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[[File:Oshw-logo.png|thumb|[[#Logo repository|The Open Source Hardware Logo]]]]
== Definition (work-in-progress) ==
This page hosts the current proposed Open Source Hardware (OSHW) Statement of Principles and Definition v1.0.  The statement of principles is a high-level overview of the ideals of open-source hardware.  The definition is an attempt to apply those ideals to a standard by which to evaluate licenses for hardware designs.

To endorse the Open Source Hardware Definition 1.0, please add your name (and affiliation) [[#Endorsements|below]].
Open-source hardware is that for which its designer:
* provides design files (in the preferred format for making modifications to them)
* allows the modification and redistribution of the design files
* allows the manufacture, sale, distribution, and use of devices from the design files or modifications of the design files
without discrimination against persons, groups, or fields of endeavor. Additionally, the designer must publish any documentation and release under an open-source license any software it has developed that is essential to the proper functioning of the device.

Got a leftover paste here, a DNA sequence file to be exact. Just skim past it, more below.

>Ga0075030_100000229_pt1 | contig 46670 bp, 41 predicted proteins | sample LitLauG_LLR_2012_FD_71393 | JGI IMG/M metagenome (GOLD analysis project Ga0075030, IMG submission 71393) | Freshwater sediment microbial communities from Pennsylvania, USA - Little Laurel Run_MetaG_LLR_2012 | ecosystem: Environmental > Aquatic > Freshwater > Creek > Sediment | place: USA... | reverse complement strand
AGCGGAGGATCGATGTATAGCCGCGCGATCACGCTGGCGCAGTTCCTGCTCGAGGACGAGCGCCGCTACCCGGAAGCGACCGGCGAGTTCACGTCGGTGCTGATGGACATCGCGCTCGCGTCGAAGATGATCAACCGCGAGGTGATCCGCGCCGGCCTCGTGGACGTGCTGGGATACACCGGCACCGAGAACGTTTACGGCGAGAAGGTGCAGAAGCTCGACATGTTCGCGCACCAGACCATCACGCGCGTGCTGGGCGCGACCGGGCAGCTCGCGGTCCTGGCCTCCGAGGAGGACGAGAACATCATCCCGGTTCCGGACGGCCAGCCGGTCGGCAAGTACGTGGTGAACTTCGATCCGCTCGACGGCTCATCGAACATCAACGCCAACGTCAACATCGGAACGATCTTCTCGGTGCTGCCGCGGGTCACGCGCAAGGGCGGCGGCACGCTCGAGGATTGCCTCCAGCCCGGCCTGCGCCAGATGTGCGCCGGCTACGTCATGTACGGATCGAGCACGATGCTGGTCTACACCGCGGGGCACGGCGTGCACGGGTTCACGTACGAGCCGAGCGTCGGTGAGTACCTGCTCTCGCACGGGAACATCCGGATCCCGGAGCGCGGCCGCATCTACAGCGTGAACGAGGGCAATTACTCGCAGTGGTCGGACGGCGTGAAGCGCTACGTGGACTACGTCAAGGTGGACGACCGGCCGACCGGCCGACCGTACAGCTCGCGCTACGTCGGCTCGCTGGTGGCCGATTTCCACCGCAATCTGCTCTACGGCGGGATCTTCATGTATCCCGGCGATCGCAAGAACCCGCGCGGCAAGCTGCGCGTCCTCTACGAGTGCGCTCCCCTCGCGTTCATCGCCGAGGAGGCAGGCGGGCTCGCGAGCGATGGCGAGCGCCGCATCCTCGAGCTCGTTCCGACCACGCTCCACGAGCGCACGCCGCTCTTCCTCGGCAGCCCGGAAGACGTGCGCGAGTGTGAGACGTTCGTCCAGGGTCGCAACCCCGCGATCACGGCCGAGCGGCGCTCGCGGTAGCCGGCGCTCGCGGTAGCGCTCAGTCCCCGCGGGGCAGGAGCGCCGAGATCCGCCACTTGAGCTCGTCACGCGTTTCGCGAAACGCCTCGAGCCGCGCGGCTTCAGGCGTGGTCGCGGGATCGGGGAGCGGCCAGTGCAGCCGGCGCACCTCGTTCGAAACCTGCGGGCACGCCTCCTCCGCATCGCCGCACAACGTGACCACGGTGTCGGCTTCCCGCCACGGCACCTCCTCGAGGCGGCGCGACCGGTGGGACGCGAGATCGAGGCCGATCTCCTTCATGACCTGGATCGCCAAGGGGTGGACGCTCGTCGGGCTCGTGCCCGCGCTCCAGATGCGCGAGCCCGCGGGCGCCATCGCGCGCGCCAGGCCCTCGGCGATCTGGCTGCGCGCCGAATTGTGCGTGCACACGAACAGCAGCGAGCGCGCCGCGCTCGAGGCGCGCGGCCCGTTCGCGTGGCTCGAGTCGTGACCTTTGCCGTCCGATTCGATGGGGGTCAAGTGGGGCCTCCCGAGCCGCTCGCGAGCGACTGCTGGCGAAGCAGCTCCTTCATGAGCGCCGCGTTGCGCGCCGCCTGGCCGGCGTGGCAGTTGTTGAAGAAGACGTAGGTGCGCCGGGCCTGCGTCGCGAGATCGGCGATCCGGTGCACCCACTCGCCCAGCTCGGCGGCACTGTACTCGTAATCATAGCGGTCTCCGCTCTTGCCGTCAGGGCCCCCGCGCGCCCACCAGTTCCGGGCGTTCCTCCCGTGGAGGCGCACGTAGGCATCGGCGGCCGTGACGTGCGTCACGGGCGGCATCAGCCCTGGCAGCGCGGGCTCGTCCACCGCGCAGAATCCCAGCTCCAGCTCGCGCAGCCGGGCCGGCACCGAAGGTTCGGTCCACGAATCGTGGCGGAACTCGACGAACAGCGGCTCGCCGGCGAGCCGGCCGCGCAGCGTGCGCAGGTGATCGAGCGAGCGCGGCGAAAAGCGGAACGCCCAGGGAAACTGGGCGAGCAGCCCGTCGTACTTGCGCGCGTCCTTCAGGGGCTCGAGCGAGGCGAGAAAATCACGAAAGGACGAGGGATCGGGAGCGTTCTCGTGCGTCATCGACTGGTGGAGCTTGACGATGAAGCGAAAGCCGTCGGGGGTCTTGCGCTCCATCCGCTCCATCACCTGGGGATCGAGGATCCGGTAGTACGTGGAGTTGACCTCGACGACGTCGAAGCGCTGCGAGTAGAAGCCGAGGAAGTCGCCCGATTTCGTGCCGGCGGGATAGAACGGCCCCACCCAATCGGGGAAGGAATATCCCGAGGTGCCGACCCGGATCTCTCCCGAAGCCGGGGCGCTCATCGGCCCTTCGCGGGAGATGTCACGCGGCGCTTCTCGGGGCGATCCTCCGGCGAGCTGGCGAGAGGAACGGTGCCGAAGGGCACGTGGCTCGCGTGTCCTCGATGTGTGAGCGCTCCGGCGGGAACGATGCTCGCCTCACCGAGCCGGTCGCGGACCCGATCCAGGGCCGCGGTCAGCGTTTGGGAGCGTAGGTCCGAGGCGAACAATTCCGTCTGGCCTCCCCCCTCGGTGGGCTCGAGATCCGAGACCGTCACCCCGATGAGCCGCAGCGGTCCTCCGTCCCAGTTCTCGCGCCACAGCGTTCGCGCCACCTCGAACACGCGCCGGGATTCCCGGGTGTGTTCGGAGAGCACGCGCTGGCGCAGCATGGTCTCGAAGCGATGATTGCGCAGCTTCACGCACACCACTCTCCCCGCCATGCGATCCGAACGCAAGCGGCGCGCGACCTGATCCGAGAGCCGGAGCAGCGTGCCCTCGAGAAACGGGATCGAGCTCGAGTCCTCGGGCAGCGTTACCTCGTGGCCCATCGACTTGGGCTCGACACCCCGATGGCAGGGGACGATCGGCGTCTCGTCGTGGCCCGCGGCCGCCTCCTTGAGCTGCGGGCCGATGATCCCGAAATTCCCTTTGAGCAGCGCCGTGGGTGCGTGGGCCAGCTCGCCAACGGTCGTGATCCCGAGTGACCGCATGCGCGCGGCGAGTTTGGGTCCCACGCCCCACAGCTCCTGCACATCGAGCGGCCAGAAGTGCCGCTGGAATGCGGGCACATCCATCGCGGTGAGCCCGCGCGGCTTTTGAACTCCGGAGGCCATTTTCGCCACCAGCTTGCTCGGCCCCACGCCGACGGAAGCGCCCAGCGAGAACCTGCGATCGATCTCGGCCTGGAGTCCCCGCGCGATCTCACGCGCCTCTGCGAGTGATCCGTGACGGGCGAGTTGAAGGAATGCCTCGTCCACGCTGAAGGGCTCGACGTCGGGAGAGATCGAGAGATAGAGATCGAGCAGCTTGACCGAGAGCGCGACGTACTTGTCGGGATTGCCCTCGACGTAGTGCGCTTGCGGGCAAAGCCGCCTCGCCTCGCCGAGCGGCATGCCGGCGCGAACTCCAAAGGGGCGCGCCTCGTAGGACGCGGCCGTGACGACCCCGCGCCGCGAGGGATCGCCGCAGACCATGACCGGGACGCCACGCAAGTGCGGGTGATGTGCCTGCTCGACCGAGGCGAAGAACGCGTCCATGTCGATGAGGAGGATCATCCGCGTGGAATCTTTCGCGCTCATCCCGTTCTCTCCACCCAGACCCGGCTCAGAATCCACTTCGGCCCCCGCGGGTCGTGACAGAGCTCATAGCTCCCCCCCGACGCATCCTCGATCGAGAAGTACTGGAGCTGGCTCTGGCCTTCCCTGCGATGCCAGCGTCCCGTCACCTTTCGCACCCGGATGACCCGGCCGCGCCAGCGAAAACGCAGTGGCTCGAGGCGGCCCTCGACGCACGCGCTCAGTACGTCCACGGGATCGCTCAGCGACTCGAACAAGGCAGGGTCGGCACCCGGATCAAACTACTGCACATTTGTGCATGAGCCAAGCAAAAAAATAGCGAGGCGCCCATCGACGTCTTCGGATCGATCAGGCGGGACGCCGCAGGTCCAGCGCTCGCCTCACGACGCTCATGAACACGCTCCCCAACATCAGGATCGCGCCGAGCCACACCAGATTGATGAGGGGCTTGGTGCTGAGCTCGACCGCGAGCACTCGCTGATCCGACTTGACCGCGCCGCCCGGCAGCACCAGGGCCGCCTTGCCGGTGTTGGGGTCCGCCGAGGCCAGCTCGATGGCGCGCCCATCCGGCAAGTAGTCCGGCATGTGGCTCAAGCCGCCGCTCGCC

[[OSHW older drafts|Older drafts of the definition are also available]].
The designer may require others to:
* provide attribution when distributing design files based on the original designer's
* provide attribution when manufacturing devices based on the original designer's design files or derivatives thereof
* release as open-source hardware devices based on the original designer's design files or derivatives thereof

Compiled community feedback from previous versions of the Definition can be found [ here]
Manufacturers of a derivative device must not:
* imply that the device is manufactured, tested, warrantied, guaranteed, or otherwise sanctioned by the original designer
* make use of any trademarks owned by the original designer without explicit permission

If you would like to propose changes to the statement of principles or definition, please do so on the [[OSHW draft|work-in-progress draft]]. And, please edit while signed in, not anonymously.
We recognize that open-source is only one way of sharing information about hardware and encourage and support all forms of openness and collaboration, whether or not they fit this definition.

''Please join the conversation about the definition [ here]''
== Signatories ==

== Open Source Hardware (OSHW) Statement of Principles 1.0 ==
The following people have endorsed this definition of open-source hardware:
* David A. Mellis, MIT Media Lab and Arduino